The Elves of Cintra is the second book in the Genesis of Shannara series by Terry Brooks. I've been a Brooks fan since I first read Sword of Shannara back in Junior High School. While I haven't absolutely loved all of his books, I've really enjoyed most of them. Over time, he's had two series that take place more or less in "our world." The first was the Landover series which was generally more light-hearted fun with some tongue-in-cheek elements (not as farcical as say the Xanth series, but also not your sweeping epic fantasy, although some of the Landover books have some moderately engaging depth to them).
His other venture into our "modern world" started with his Word and Void stories. The idea being that there are two basic forces in the world…the Word, which reigns over the good elements and the Void which reigns over the bad. Starting in the late 90s, he put out a trilogy following some encounters between the Word and the Void in modern day America. In the series he set forth some intriguing elements such as Knights of the Word (who are servants of the Word and strive to maintain goodness and order under the direction of the Word), the Demons and Once-Men (servants of the Void who try to subvert the world of Man and bring us into darkness and destruction) and the Feeders (invisible forms that prey on negativity and thrive on chaos, anger and other disagreeable emotions and actions of humanity).
The Genesis of Shannara series picks up years after the Word and Void series and the world is in an essentially post-apocalyptic state. The government has collapsed…in fact, any real sense of civilization is all but gone. Most of humanity is huddling together for their survival either hiding in more remote areas and hoping to be left alone, or fortifying themselves in "compounds" created inside large structures such as sports arenas. Meanwhile, a variety of Demons and Feeders are subverting the land and creating an army of "Once-Men" to help seek out and exterminate mankind. Not a very pretty picture.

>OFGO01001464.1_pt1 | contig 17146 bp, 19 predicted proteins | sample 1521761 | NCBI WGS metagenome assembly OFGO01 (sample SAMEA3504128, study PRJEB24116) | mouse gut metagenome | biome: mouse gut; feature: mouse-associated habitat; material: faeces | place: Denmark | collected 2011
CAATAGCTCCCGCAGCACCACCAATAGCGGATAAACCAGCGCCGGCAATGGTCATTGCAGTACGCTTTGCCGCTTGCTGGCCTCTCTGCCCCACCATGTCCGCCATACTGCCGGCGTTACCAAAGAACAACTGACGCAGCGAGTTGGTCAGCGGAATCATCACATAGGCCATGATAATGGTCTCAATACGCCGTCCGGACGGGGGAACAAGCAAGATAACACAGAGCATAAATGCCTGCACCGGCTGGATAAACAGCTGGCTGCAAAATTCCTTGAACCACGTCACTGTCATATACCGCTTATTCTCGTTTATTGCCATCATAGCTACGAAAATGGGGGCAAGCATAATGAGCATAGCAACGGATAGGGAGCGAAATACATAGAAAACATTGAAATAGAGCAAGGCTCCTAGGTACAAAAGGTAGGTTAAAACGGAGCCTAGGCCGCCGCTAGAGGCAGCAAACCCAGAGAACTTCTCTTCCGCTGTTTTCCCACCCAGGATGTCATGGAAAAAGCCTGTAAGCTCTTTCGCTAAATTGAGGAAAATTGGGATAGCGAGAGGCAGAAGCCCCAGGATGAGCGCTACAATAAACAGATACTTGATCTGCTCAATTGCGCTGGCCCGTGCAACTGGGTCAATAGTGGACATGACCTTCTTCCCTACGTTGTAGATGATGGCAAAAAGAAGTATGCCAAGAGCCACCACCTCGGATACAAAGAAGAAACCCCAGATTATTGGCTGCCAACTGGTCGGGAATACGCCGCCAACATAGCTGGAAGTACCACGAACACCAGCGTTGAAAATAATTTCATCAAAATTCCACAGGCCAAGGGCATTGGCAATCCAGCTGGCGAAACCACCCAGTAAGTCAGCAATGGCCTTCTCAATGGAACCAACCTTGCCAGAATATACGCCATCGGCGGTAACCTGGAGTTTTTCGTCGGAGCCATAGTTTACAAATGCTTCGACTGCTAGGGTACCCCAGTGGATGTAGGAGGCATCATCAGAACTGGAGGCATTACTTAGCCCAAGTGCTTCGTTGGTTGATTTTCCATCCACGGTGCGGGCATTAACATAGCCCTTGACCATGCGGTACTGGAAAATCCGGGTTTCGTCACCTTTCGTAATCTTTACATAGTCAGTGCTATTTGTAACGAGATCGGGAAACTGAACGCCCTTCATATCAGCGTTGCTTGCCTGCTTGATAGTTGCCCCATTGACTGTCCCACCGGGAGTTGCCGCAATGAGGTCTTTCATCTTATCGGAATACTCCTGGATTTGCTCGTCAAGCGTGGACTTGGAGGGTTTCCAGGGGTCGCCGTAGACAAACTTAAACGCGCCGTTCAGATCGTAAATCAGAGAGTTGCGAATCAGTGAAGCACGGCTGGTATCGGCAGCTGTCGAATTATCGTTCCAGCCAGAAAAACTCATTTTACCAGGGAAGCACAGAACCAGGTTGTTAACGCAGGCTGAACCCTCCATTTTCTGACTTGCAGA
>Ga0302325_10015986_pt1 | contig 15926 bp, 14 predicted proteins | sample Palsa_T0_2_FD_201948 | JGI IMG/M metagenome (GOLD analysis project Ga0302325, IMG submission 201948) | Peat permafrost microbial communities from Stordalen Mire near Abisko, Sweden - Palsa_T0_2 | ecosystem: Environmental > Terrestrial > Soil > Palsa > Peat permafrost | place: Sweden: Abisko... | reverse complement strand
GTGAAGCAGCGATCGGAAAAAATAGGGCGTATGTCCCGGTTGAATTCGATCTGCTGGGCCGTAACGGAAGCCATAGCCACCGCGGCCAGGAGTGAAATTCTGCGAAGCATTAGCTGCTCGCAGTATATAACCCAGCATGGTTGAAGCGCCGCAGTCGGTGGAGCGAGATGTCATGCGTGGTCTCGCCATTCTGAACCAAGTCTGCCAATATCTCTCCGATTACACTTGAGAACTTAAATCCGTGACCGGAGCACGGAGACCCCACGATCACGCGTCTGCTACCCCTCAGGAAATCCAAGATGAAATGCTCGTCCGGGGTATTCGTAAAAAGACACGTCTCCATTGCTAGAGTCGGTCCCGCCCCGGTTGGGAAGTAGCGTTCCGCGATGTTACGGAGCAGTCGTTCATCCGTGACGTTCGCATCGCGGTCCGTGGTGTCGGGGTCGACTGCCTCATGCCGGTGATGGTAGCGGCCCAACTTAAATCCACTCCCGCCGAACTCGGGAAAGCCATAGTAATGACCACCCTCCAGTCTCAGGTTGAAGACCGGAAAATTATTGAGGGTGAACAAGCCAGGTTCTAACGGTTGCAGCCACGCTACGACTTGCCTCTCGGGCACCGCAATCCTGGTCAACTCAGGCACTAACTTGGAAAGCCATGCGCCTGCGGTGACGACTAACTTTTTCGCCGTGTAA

The first book in the series (Armageddon's Children) primarily followed Logan Tom, a Knight of the Word, on a quest to travel across the country and find a "creature of faerie" masquerading in human form as a teenage boy. The first book ended with a rather climactic cliffhanger that raised uncertainty about much of the successful progress made in the first book.
This second novel continued the story of Logan Tom but also, as the title suggests, brings in a new race of faerie creatures…the Elves. Apparently, the Elves have been essentially hiding out and living their lives for centuries, ignoring (and largely despising) Man. For those who have read some of the other Shannara books, you'll recognize some of the family and city names as well as the idea of Elcrys and the Chosen. For those unfamiliar, the Elcrys is a magical tree cared for by the Elves. This special tree has a very special function where it creates a sort of shield/barrier, called the Forbidding, behind which an immense population of extremely evil and ancient faerie creatures are trapped. Basically if the Elcrys/Forbidding fail, then our world will be overrun. With the fall of mankind, the Elcrys needs to be protected and so a quest is set out for a Chosen (one of those who cares for the Elcrys) to find a particular talisman and move the Elcrys and the Elves to safety.